the Lincoln Laboratories in Boston, is now being set up to provide a complete
surveillance and weapons control system. All information in a particular area
can be presented on a master scope and the S.A.G.E. system is capable of transmitting
the data to the interceptor electronically to provide an auto- matic intercept
North American Air Defence (N.O.R.A.D.) now controls
the complete Air Defence system of the North American
Continent in an emergency, the Arrow weapon system
will be operating within this environment (Fig. 31).
ultimate responsibility for the Arrow "Weapon
System" including the aircraft, the ground support
equipment, and the base facilities, rests with the
Royal Canadian Air Force and the Department of National
Defence, who created the operational requirement and
will eventually operate the weapon system.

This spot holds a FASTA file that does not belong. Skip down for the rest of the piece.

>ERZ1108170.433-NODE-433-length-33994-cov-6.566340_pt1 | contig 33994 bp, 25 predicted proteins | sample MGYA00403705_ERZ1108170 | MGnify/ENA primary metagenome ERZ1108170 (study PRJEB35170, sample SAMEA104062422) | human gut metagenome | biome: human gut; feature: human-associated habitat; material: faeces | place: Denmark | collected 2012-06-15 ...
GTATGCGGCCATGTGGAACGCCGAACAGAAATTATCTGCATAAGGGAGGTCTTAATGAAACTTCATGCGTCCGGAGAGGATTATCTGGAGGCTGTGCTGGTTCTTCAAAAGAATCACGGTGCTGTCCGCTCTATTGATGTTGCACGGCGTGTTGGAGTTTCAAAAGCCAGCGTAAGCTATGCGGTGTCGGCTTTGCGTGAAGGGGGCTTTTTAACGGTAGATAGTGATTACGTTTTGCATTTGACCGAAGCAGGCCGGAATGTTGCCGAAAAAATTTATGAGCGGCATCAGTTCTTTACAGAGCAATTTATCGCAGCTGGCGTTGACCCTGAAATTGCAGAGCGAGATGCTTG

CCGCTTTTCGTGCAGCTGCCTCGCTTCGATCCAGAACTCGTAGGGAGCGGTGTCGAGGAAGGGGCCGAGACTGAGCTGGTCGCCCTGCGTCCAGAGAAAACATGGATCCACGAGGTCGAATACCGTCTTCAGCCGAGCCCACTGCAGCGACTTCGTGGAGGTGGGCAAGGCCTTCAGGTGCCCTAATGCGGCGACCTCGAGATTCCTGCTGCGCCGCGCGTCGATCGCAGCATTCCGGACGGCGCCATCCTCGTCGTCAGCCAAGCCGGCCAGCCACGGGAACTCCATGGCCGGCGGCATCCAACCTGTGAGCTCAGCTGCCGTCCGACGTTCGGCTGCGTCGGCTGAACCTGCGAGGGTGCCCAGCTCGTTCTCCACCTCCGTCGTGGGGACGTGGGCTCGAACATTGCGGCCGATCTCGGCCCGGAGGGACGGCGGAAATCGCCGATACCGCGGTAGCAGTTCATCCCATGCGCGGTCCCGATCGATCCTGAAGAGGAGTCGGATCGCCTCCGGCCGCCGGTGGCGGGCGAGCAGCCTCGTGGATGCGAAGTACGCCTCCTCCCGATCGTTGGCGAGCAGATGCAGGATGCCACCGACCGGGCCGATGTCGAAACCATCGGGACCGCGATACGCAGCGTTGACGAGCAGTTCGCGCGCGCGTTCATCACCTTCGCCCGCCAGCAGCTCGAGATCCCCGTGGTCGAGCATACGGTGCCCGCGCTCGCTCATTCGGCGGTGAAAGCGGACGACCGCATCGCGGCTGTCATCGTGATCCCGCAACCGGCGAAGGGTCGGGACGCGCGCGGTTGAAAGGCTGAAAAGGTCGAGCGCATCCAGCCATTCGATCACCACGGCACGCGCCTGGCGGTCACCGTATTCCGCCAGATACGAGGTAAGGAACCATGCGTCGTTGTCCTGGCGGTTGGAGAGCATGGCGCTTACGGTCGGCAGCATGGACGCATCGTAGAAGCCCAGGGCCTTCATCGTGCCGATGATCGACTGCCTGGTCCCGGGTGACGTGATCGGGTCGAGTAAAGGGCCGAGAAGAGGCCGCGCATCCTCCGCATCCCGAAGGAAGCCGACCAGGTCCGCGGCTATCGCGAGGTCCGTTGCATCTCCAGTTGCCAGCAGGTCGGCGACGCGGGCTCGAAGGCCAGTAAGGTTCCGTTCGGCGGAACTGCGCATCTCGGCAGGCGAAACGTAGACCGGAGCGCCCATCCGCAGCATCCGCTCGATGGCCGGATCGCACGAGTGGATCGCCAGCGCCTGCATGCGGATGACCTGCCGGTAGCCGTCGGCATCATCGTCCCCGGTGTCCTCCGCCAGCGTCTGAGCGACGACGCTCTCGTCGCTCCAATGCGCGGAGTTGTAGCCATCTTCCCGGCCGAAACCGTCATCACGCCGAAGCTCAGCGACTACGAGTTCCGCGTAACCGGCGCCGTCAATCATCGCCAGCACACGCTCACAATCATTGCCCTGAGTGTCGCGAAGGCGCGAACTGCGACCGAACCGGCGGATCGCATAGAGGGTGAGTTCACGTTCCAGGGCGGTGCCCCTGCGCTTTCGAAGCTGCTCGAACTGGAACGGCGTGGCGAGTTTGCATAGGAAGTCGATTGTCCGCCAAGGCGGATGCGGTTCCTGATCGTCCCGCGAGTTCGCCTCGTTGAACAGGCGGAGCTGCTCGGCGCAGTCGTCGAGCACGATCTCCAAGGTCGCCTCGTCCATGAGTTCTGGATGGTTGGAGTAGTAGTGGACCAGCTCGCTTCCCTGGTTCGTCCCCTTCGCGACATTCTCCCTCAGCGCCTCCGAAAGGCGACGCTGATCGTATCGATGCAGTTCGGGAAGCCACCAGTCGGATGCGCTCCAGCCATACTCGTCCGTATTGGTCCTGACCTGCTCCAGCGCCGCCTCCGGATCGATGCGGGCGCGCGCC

31. Arrow environment
In the interest of better control and co-ordination of the development
and production of the Weapon Systen a group was formed within the R.C.A.F. under
the direction of an Assistant for Arrow Weapon System (A/AWS), reporting to the
Chief of Aeronautical Engineering, R.C.A.F., who has been delegated " Technical
Authority " for the programme. The group is larger made up of R.C.A.F. engineering
officers drawn from the various specialist engineering directorates.
A portion of the management responsibility of the A/AWS is sub-contracted
to the aircraft supplier, Avro, who, as " Co-ordinating Contractor." undertakes
much of the detail co-ordination of the whole programme, subject to monitoring
The Arrow programme is a colossal undertaking for Canada, and up
to the present time it has required the co-operation and integration of all the
responsible agencies within our country, and I would like to emphasise the " national " nature
of the project. There are some 650 individual companies engaged in the programme,